The National Association for the Advancement of Orthotics and Prosthetics (NAAOP) issued a statement supporting passage of the Enhancing the Stature and Visibility of Medical Rehabilitation Research at the NIH Act, S. 800, as follows:
NAAOP applauds the U.S. Senate Committee on Health, Education, Labor & Pensions (HELP) for favorably reporting out of committee a modified version of the Enhancing the Stature and Visibility of Medical Rehabilitation Research at the NIH Act, S. 800, introduced last year by Senator Mark Kirk (R-IL) and Senator Michael Bennet (D-CO). The bill now goes to the full Senate for consideration.
S. 800 is designed to improve, coordinate, and enhance medical rehabilitation research at the National Institutes of Health (NIH). The National Center for Medical Rehabilitation Research (NCMRR) is the lead agency within NIH that funds rehabilitation science. NCMRR’s mission is to conduct and support rehabilitation research, “including orthotic and prosthetic research and development.” O&P research is the only specifically referenced type of rehabilitation research in the 1990 law that created the NCMRR. The 1990 law was the product of compromise legislation spearheaded by NAAOP’s predecessor organization, the American State of the Art Prosthetic Association.
S. 800 is supported by a wide coalition of consumer, clinical, and research organizations, including NAAOP, the American Academy of Orthotists and Prosthetists, and the Amputee Coalition.
NAAOP commended Senators Kirk and Bennet as well as HELP Committee Chairman Lamar Alexander (R-TN) and Ranking Member Patty Murray (D-WA) for including in the bill many of the recommendations made by the Blue Ribbon Panel on Medical Rehabilitation Research established by NIH in December 2012. We are particularly supportive of the provisions in the bill designed to enhance strategic coordination within the NIH director’s office and with other agencies to update and streamline medical rehabilitation and O&P research priorities. We also support the provisions in the bill that specify that the research plan must be updated every five years following a scientific conference or workshop, provide for progress reports, and include a definition of medical rehabilitation research that reflects the importance of an individual’s ability to improve his or her functional status after an illness or injury.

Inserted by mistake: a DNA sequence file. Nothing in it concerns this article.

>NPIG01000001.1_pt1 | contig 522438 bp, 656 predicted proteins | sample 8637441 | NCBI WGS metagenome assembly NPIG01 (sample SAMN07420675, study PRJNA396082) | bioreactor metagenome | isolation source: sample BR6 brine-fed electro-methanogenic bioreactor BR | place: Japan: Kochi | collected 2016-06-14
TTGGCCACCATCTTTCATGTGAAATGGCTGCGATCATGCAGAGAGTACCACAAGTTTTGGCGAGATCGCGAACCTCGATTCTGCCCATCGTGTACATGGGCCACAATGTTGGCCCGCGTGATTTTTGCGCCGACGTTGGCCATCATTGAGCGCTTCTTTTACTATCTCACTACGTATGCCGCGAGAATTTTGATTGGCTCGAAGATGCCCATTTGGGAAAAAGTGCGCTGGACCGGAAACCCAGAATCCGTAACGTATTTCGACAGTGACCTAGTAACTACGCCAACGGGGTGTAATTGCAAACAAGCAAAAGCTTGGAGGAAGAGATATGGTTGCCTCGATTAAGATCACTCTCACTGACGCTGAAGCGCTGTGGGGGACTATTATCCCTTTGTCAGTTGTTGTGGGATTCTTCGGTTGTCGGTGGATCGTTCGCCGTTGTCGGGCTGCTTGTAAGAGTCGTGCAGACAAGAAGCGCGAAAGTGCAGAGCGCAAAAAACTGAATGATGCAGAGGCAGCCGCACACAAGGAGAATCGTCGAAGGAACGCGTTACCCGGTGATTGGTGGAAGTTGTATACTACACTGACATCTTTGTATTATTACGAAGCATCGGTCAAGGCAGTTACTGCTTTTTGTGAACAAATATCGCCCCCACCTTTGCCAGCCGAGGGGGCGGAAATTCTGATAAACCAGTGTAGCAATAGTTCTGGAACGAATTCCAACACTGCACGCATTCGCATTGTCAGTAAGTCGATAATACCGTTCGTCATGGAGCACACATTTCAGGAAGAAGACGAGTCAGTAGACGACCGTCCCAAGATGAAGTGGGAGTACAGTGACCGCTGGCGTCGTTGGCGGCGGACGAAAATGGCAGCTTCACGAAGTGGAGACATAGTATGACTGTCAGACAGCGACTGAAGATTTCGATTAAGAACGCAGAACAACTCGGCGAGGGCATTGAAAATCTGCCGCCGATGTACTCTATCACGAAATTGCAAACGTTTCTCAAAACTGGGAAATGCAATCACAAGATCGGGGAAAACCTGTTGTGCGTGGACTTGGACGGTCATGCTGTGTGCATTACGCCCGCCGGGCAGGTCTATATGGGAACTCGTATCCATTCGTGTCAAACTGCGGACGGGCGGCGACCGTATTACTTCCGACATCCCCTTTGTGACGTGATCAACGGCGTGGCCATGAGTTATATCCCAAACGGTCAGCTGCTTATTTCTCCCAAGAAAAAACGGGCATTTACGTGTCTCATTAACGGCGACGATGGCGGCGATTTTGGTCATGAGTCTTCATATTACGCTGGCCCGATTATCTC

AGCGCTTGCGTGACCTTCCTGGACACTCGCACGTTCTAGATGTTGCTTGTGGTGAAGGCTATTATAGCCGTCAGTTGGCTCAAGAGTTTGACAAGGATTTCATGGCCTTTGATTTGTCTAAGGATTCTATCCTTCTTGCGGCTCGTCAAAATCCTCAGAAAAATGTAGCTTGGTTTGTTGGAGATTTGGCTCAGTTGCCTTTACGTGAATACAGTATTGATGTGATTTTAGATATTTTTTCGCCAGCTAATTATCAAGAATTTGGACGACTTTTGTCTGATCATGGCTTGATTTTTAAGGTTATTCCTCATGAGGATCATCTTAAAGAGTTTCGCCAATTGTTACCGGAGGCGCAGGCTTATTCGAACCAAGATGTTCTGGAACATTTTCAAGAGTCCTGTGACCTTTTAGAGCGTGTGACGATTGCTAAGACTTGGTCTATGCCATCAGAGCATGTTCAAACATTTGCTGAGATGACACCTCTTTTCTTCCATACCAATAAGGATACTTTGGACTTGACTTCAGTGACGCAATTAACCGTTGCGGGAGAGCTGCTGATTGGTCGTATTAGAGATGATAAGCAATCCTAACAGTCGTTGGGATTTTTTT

“We urge the full Senate to pass S. 800 and send the bill to the House of Representatives to enact H.R. 1631 as revised by the Senate bill,” said David McGill, JD, president of NAAOP. “Enactment of this legislation will send a powerful message that our nation can and must improve the evidence base of medical rehabilitation, including orthotic and prosthetic care, so that individuals with limb loss and other orthopedic conditions can return to work, live as independently as possible, and have a high quality of life.”
Peter Thomas, JD, NAAOP general counsel, added, “We intend to build on this bill’s passage to prompt NIH to conduct and support O&P research that is more clinically focused and patient centered.”
George Breece, NAAOP’s founding executive director, said, “Since our inception, NAAOP has been an organization committed to greater funding and support for O&P research. We are pleased to join nearly 40 other national organizations in strongly supporting S. 800 and look forward to seeing the bill enacted this year.”